Today has brought a flurry of information on the state of play in the UK housing market as we wait to see how the slow sown in house price growth is developing. We start by noting that according to the official series things may have changed a little.
Average house prices in the UK increased by 1.3% in the year to August 2019, up from 0.8% in July 2019 (Figure 1) but remain below the increases seen this time last year. Over the past three years, there has been a general slowdown in UK house price growth, driven mainly by a slowdown in the south and east of England.
As someone who welcomes the fact that UK wage growth is now well above house price growth it is a shame that house price growth picked up. But we do at least have wages growth around 2% higher than house prices. That will take quite some time to fix the imbalances bit at least they are not still growing.Indeed the place where things are worst on the affordability front is improving faster than that.
he lowest annual growth was in London, where prices fell by 1.4% over the year to August 2019, followed by the South East where prices fell by 0.6% over the year.
This weekend has seen a swing in both directions from the Financial Times. First there is a switch to Paris.
Why London’s bankers cannot resist Paris property
Then er perhaps not.
David Livingstone, the new head of Citigroup in Europe, said the City of London will remain the region’s top financial centre regardless of the outcome of Brexit.
For balance here is the other side of the coin.
House price growth in Wales increased by 4.5% in the year to August 2019, up from 3.8% in July 2019, with the average house price at £168,000.
They have joined the fray this morning via Reuters.
Asking prices for British houses put on sale in October showed the smallest seasonal increase since the financial crisis, as all but the most determined sellers waited for greater certainty over Brexit, industry figures showed on Monday.
Rightmove said that the average asking price for homes sold via its website was 0.6% higher in October than in September, well below the average 1.6% rise seen for the time of year and the smallest increase since October 2008.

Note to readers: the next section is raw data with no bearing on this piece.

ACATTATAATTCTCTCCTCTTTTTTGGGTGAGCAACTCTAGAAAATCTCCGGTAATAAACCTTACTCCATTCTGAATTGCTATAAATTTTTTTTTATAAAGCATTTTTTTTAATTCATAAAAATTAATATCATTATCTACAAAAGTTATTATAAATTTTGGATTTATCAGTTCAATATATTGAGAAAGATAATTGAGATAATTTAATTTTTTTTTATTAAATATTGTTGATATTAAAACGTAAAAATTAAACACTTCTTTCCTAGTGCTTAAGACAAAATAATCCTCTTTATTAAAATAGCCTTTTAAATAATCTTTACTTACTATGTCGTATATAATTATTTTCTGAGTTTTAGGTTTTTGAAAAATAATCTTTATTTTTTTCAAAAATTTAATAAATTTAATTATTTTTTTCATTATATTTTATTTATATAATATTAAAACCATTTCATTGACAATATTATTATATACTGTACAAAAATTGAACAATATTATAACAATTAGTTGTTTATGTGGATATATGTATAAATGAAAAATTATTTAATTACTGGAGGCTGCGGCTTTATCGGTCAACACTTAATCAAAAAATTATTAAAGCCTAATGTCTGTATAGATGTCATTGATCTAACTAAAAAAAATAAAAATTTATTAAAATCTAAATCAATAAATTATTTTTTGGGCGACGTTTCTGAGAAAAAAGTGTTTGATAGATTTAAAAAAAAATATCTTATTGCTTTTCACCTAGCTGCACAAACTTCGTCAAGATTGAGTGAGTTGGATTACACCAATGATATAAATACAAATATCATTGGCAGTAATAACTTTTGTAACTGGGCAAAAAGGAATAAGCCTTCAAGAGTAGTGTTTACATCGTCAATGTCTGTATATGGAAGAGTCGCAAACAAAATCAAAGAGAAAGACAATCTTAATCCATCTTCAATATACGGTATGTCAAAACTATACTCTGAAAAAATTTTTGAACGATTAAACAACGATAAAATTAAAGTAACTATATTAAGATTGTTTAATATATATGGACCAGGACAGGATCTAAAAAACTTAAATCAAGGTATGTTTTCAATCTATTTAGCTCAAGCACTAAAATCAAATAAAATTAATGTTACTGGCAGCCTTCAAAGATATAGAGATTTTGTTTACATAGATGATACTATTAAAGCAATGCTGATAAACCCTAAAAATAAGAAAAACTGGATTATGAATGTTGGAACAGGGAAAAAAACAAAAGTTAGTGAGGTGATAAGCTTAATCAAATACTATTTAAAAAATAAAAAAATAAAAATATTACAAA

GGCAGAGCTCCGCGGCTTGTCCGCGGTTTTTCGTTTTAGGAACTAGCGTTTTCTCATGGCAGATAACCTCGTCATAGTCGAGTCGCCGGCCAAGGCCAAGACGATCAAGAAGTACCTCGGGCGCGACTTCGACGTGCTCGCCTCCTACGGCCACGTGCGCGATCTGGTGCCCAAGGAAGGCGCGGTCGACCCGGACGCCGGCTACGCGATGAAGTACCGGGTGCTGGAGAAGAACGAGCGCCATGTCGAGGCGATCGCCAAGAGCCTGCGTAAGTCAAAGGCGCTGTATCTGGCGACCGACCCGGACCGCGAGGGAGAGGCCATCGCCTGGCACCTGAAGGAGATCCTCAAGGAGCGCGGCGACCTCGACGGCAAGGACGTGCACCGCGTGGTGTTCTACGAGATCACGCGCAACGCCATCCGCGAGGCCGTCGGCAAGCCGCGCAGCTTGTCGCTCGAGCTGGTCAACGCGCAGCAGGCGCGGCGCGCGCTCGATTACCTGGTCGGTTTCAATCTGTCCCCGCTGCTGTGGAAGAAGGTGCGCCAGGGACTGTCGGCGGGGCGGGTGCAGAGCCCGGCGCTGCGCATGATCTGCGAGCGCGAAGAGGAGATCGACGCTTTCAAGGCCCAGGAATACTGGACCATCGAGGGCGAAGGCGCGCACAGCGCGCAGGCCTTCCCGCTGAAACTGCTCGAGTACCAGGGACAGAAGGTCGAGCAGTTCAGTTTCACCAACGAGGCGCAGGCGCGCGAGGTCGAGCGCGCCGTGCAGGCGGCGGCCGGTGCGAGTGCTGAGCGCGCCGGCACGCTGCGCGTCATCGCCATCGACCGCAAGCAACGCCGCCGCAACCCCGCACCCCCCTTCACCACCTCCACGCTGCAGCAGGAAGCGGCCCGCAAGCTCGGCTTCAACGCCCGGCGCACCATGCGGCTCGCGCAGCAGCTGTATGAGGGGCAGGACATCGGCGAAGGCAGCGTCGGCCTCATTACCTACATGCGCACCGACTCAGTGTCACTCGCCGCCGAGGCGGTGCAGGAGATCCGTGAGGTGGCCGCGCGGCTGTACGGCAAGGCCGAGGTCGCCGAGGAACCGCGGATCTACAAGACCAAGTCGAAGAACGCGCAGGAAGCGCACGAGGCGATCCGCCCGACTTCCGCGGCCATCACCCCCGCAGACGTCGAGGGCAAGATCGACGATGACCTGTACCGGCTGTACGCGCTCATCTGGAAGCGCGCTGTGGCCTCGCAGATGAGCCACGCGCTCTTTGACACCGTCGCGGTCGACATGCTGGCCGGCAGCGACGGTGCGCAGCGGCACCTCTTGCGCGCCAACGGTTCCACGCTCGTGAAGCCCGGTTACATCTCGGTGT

Reuters seemed a little less keen on this bit.
Average asking prices in October were 0.2% lower than in October 2018, compared with an annual rise of 0.2% in September.
Views differ on the 2016 referendum but personally I welcome this consequence.
Britain’s housing market has slowed since June 2016’s referendum on leaving the European Union, and official data last week – based on completed sales – showed annual house price growth of 1.3% in the year to August, up from a near seven-year low of 0.8% in July.
LSL operate rather a different system to the asking price driven Rightmove and in fact Rightmove’s methodology seems to have taken a further downgrade according to Henry Pryor.
“..average asking price for UK homes sold..” I think it’s for homes listed, it includes the 50% of homes that don’t sell.
LSL however use this.
The LSL/Acadata house price index provides the “average of all prices paid for houses”, including those madewith cash.
As to the detail there is this.
Although average house prices in England and Wales climbed by a marginal £113 in the month of September, this was not a sufficiently large increase to avert a further decline in prices over the last twelve months, with the average annual price over this period falling by some -£1,100, or -0.4%. This was the eighth month in this calendar year in which the annual rate of growth has been negative.
In terms of a trend their accompanying chart shows that UK house price growth was of the order of 9% as 2016 began and has been heading lower ever since. So it was heading lower before the Brexit vote partly because if I recall correctly some tax changes for landlords which inflated things then deflated them.
As to the situation regarding real movements I am afraid that LSL then dig a hole for themselves. You can ( and I often do..) argue that the imputed rent driven CPIH is a woeful measure anyway but surely one should use wage growth here.
if we exclude London and the South East from our national statistics, price growth in England & Wales has remained positive over the last twelve months, albeit at a diminishing rate, such that by the end of September the rate of growth was a flat 0.0%……..It is currently only Wales where house price growth is ahead of CPIH. So we have marginal nominal gains alongside real terms falls, although of course the picture varies by type and area.